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Thread: N rowanae in thailand?

  1. #17
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    Quote Originally Posted by [b
    Quote[/b] (The Griffin @ Oct. 13 2004,11:06)]Honestly, I was not aware that N. smilesii had been granted species status(I thought it was still N. mirabilis var smilesii). How embarassing!
    If so, it would be nice if the ICPS Database was updated to show this. It does not show N. smilesii to be a species. It even shows the status of N. mirabilis var smilesii to be merged into N. mirabilis.

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    Thanks for the input, Marcello.

    Some of those clones of 'Tiger' and 'Red Tiger' are very nice too. Hardly the boring anamensis!

    Trent

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    Hi Marcello:

    Thanks for your input. It is a very interesting topic. I agree with you regarding the origins of Viking and Rowanae. I was wondering whether you can do a comparison study between the two species, pointing out the differences so we can get educated a bit more. Perhaps, it would be great if you can get some pictures of Rowanae and put them side by side with those of Viking?

    Does anybody have a picture of the real thorellii?

    Gus

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    Quote Originally Posted by [b
    Quote[/b] ]Hi pondboy. I thought about it and i chose divergent evolution because the plants are evolving in different habitats, even though very similar in conditions.
    If i am not mistaken, it'd be convergent evolution if the plants were developing in the same habitat (physical space), but because one is in thailand and the other in Australia, there are two totally different locations plus the fact that they have the same ancestor (typical of divergent evolution)
    Hey Gus,
    I think Pond Boy is actually right on this one. Convergent evolution is when two species evolve similar traits to cope with similar conditions. Divergent evolution would mean they were developing different traits.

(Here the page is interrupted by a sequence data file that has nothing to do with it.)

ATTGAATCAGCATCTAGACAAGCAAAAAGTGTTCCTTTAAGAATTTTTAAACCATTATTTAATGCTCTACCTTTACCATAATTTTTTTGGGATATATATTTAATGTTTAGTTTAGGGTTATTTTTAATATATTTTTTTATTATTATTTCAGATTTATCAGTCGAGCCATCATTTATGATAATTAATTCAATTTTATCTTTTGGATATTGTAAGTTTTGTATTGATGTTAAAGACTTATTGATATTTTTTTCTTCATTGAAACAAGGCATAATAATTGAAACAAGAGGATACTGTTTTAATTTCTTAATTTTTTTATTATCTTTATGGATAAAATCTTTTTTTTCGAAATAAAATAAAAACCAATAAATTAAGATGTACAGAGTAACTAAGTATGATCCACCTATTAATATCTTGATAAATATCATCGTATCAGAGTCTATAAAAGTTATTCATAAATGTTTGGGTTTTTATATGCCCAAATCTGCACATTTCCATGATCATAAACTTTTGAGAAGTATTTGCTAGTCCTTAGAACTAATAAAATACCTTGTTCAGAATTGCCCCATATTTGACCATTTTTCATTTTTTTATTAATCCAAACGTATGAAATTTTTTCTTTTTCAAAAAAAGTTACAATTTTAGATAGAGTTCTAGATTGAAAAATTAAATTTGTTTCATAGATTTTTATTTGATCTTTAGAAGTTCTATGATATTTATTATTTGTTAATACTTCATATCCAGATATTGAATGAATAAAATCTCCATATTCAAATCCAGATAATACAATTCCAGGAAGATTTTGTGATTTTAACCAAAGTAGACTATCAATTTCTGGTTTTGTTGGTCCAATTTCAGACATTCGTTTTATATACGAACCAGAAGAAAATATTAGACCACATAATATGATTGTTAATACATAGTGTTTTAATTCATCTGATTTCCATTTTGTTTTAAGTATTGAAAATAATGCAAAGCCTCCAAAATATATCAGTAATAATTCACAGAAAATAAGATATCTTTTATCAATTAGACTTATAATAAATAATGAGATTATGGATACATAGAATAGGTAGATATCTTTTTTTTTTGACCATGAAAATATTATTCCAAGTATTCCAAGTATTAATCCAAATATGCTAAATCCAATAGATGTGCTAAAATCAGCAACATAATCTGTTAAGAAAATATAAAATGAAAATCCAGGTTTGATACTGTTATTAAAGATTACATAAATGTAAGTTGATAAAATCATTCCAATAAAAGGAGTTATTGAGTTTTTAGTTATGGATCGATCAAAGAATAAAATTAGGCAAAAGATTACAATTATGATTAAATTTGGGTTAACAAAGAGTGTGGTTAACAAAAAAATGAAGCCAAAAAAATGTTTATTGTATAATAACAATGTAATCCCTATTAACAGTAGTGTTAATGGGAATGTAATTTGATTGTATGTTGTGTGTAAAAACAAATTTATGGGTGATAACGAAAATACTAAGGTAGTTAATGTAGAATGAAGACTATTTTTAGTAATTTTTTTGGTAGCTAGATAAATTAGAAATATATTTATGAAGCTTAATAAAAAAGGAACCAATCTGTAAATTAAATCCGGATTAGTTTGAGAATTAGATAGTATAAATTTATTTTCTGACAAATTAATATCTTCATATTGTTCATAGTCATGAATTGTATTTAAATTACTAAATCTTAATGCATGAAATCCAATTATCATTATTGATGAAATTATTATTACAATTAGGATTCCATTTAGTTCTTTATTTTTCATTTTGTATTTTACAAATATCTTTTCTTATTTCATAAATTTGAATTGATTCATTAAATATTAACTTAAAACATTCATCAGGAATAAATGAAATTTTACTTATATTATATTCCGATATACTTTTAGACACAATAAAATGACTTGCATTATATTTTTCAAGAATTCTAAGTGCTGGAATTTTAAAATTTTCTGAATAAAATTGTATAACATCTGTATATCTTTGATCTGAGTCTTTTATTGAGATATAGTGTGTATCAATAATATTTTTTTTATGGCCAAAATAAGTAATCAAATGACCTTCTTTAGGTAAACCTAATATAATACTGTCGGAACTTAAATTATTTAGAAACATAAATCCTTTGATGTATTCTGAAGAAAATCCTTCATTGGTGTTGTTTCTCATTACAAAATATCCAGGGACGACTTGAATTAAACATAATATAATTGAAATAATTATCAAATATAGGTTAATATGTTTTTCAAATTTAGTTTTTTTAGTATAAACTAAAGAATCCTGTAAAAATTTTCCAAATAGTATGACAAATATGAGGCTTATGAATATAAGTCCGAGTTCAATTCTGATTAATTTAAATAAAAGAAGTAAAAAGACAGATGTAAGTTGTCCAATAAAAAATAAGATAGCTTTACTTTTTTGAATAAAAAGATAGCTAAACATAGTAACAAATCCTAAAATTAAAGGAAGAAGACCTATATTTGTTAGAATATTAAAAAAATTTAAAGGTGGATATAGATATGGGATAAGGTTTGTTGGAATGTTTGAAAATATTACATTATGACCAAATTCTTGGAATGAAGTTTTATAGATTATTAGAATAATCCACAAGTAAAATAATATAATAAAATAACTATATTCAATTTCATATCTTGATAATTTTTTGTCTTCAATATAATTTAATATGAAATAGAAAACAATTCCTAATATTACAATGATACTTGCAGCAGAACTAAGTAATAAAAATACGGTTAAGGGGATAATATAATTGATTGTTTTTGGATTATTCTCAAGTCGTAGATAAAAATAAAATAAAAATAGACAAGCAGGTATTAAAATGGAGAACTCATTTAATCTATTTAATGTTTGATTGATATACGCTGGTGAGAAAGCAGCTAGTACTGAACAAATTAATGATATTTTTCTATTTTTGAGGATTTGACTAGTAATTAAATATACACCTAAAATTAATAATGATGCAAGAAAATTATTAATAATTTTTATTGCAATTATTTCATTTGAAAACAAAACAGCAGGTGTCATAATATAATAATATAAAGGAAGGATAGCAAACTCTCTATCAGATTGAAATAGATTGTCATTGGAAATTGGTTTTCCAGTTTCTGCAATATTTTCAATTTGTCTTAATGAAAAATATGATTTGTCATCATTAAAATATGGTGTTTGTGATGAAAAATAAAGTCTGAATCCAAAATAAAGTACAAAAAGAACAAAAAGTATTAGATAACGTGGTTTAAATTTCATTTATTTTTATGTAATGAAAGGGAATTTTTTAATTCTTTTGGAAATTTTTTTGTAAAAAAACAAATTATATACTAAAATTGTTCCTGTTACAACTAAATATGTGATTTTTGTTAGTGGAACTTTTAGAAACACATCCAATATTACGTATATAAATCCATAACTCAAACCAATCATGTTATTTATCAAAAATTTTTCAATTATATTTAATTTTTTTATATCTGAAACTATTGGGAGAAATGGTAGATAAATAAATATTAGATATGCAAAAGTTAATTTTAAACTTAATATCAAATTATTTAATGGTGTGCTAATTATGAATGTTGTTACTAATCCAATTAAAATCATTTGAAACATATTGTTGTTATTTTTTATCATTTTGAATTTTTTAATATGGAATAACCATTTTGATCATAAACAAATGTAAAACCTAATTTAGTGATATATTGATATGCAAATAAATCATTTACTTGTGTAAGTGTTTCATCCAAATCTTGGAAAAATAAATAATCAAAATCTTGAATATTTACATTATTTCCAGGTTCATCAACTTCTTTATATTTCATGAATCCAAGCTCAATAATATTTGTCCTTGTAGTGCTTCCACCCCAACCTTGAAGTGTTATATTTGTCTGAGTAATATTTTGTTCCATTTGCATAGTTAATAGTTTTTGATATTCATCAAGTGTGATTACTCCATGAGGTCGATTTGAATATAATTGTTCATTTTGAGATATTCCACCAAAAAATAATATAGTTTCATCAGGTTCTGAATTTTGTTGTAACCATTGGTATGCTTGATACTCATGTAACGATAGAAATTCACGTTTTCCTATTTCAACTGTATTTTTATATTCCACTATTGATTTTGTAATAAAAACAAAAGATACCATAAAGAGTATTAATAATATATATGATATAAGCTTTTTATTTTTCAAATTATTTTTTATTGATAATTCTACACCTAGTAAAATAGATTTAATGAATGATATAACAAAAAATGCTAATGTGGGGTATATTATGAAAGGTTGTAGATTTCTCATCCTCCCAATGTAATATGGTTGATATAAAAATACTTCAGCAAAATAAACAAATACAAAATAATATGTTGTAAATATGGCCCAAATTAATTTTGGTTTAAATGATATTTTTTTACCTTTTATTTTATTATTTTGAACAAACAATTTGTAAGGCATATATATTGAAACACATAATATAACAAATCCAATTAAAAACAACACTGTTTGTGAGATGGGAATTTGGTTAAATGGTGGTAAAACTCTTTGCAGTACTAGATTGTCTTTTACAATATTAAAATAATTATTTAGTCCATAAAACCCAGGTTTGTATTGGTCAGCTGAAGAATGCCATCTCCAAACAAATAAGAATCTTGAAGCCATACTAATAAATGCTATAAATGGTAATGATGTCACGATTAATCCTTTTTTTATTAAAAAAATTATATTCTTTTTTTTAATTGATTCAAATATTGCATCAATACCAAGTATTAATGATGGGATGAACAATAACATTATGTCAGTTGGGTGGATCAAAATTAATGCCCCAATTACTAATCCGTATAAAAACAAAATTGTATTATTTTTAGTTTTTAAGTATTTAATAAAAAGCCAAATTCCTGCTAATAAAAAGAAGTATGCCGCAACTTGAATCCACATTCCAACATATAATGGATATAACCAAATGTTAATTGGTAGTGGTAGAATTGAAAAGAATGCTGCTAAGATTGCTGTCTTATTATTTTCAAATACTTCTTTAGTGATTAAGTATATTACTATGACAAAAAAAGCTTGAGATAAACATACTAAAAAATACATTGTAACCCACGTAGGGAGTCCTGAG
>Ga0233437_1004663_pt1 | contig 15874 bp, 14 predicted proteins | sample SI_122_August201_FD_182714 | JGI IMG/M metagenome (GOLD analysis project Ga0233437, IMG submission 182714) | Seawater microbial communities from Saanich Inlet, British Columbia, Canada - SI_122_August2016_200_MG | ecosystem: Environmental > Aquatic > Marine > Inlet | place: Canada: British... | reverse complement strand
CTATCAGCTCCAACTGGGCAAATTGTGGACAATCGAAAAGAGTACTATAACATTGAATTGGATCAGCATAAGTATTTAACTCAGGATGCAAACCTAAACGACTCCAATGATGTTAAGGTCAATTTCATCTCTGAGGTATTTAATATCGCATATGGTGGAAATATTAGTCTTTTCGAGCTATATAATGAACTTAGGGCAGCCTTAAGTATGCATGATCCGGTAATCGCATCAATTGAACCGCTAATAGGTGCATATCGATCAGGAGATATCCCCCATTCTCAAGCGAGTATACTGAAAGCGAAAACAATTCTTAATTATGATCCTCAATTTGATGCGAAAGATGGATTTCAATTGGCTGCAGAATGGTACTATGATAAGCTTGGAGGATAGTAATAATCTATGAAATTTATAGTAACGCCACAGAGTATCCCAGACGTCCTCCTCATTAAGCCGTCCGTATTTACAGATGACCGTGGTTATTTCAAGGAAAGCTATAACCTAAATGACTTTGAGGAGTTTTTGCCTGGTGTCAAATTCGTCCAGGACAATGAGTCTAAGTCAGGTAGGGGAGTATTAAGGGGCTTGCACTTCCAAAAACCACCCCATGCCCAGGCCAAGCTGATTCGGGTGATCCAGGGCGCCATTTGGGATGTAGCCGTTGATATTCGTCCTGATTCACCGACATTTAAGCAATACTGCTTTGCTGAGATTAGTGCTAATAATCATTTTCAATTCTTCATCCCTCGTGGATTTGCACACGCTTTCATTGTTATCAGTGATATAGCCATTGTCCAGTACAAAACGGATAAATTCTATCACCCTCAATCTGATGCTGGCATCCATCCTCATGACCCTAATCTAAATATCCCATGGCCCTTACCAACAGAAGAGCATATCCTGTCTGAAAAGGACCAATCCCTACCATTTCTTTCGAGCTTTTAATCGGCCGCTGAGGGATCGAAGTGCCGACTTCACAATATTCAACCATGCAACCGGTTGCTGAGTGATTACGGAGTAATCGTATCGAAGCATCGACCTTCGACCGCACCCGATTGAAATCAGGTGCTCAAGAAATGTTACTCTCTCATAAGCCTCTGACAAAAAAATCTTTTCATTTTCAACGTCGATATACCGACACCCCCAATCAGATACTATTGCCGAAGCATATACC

For example, there are two species of vine snake, one in the North America and one in Africa (? think it's Africa) that are virtually indistringuisable on the visible level. This is due to convergent evolution: They live in similar environments, and both developed the same body shape/coloring to cope with it.
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  5. #21

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    Hi,
    I imported several cuttings of the plants from Thailand. A few have been in bloom this last summer. I thought that the plant
    called "viking" might be a mirabilis cross with xhookeriana. I brought back several plants from Thailand that were xhookeriana.
    Alot of the seed of N. smilesii and kampotiana/anamensis sprouted and I hope to release some next summer. The seed looked immature but has sprouted for the last four years. I did find two distinct types of Nepenthes from the highlands. One I have had for years sold as a true N. kampotina from Orgel's I saw on Phu Kadung. A small trap type plant, gracilis looking. The other was much larger with different leaves and traps. When I transplant them next spring I'l look for the tuberous roots.
    Truly,
    Tom

  6. #22

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    Hi Schloaty:

    I think the viking-rowanae evolution terminology gets messy. because if we look for function, both have pitchers with similar if not identical function. it is more of a divergent-convergent evolution. Maybe this is the first case study of a new type of evolution!.

    One thing i have learned so far, labelling things can get messy, because they are not black or white as we want them to be all the time!>